Five sizes designed to cope with most variations in bone size have been produced (Fig. 2 ).

Indications for Use of the Silicone Insert

  1. Hallux valgus.
  2. Hallux rigidus.
  3. Combined with the Hoffmann or Clayton procedures for rheumatoid arthritis affecting the feet.

Preparation of the Implant

Medical-grade silicone elastomers are extremely inert; however, if they become contaminated by lint, fingerprints, or other foreign materials they can cause a foreign-body reaction. It is therefore important that the implant be thoroughly cleaned and sterilized. It should be washed thoroughly in a hot-water soap solution to remove possible surface contaminants. Synthetic detergents or oil-based soaps should not be used as these soaps may be absorbed and subsequently leach out to cause a tissue reaction. The implants must be rinsed copiously in hot water followed by thorough rinsing in distilled water. The material is heat-resistant and can be autoclaved. Every effort should be made to eliminate the chances of contamination with other foreign bodies throughout the entire procedure. The implants should be handled with instruments rather than with gloves.


Using a dorsomedial approach, a longitudinal skin incision, slightly curved, is made along the medial aspect of the metatarsophalangeal joint. Care is taken to avoid injury to the small dorsal sensory nerves in the area. The fascia and the medial capsule are dissected, making a flap distally based on the proximal phalanx. This flap is reflected for later resuture. If a bursa is present it is excised and the metatarsophalangeal joint opened. The proximal third of the basal phalanx is resected with drill holes and an osteotome, or with an air drill or motor saw (Fig. 3 ). The exostoses of the metatarsal head are removed on both lateral and plantar surfaces so that a smooth rounded metatarsal head is presented. The sesamoid bones are rarely excised. Using a drill, broach or curette, the canal of the proximal phalanx is shaped to accept the implant stem.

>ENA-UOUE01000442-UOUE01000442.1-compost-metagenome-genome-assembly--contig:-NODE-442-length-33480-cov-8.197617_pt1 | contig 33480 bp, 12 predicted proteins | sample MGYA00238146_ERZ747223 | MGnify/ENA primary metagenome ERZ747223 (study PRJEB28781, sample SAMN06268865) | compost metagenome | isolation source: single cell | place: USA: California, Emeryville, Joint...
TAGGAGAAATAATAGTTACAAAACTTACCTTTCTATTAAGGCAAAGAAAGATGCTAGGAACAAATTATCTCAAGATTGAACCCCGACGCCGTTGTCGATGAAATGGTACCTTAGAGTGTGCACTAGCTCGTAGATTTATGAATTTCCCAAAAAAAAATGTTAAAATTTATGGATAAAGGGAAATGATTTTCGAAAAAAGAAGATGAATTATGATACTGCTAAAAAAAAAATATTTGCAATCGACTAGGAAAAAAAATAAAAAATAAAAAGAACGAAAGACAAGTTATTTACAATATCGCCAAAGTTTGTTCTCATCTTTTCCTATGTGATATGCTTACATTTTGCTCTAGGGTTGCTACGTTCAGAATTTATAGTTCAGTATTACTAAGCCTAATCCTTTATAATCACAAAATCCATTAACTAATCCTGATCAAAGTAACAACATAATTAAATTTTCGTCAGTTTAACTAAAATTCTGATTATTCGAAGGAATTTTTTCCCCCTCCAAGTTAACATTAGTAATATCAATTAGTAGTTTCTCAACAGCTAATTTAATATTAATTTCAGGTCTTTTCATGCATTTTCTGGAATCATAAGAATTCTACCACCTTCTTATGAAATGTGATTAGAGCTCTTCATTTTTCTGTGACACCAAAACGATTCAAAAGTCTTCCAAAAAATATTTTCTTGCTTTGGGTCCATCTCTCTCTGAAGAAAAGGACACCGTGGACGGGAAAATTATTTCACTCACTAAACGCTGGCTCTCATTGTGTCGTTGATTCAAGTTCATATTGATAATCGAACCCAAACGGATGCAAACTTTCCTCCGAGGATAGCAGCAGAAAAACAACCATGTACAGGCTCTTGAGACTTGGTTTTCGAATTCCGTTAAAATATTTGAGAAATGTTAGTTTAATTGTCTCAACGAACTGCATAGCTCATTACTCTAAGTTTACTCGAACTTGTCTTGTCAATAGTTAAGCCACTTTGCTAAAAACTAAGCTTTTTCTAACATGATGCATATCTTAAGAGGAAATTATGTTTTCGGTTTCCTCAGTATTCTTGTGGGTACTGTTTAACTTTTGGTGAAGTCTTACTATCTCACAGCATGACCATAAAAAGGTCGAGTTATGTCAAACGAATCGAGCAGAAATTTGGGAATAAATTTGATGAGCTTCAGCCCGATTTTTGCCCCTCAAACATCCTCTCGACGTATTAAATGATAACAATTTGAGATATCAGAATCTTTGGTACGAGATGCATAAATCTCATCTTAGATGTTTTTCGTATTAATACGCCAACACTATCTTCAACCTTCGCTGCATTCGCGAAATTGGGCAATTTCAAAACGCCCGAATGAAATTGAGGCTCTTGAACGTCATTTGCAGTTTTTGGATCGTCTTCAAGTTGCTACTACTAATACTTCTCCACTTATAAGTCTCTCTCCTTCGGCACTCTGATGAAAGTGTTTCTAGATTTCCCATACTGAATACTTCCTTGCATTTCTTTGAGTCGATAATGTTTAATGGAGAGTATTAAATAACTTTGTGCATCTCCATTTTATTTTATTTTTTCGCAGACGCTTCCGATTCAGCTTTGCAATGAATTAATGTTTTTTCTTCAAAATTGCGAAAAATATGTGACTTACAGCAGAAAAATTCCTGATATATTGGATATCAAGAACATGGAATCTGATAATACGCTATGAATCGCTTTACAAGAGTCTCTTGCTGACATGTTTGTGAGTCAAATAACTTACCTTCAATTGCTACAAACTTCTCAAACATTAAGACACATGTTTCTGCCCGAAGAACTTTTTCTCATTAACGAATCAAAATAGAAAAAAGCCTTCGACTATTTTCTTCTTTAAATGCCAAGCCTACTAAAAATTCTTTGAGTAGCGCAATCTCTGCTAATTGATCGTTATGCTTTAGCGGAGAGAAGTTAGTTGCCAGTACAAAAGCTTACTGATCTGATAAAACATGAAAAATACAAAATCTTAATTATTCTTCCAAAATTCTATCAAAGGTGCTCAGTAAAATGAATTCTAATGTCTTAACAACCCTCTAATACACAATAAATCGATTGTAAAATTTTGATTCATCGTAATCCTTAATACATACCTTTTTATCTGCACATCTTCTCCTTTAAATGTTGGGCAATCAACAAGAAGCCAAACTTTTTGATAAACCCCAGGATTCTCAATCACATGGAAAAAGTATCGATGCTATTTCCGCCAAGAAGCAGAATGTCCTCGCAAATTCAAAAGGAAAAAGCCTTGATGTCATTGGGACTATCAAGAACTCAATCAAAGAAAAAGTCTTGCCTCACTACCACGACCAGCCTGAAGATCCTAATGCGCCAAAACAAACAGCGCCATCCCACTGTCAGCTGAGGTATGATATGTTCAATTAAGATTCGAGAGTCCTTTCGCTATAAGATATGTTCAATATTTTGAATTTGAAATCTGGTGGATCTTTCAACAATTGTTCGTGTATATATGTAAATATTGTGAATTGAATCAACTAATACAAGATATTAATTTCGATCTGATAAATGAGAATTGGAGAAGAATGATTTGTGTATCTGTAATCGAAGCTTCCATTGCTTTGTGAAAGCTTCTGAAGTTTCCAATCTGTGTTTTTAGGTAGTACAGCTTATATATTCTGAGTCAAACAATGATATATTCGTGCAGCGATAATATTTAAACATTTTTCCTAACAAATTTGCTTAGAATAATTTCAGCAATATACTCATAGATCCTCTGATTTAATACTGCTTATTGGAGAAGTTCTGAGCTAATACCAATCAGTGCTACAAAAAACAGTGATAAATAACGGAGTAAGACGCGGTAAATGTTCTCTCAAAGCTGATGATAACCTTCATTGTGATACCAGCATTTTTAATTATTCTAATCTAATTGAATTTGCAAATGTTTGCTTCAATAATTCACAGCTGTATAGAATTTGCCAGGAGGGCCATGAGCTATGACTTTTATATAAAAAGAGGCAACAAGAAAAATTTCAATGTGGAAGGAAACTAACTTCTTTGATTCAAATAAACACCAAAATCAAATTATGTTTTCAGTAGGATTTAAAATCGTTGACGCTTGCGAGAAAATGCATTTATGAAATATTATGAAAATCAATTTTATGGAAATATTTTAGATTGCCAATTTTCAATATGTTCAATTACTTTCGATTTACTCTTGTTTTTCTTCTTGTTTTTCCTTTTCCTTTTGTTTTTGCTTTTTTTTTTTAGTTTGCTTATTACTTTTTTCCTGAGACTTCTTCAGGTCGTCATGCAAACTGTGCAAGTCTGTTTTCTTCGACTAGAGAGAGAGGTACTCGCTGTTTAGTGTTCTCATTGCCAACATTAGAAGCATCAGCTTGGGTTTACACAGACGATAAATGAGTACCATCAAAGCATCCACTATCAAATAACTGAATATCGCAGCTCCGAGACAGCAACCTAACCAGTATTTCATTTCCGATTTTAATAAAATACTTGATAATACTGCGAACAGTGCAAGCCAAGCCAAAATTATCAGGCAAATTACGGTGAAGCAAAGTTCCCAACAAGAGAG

The implant stem should fit snugly into the canal and the collar of the implant should fit firmly against the proximal cut surface of the phalanx. This type of fit will require a proper implant choice from the five available sizes. The stem of the prosthesis may be cut to appropriate length. No trimming should be done elsewhere on the implant. The toe should then be easily brought over into the corrected position.

Further release of the lateral capsule, adductor muscle attachments, or rerouting or lengthening of the long extensor may be indicated. There should be a good and unrestricted range of motion of the toe before closure. With the toe in the corrected position, the fascial-capsular flap is firmly sutured to the bone through small drill holes (Fig. 4 ).

A 4-0 dacron suture using a buried-knot technique holds the capsule to the medial aspect of the metatarsal shaft in the corrected position. The skin is closed and a small drain is placed in the wound. The toe is held in a bunion-type splint using a voluminous pressure dressing. The splint is kept on the toe for approximately five days. A dynamic splint (Fig. 5 ) is then applied and used continuously for approximately one month. It is then worn as a night splint for four to six weeks. Early flexion-extension movements of the toe are encouraged. Guarded weight-bearing is allowed in three weeks.

The toe implant, Keller-type procedure can also be used for the great toe when the heads of the other metatarsals are resected through a transverse incision in the typical procedures of Hoffmann or Clayton3,8. The transverse incision is carried slightly further distally at its medial end and the above-outlined procedure for the great toe can easily be carried out.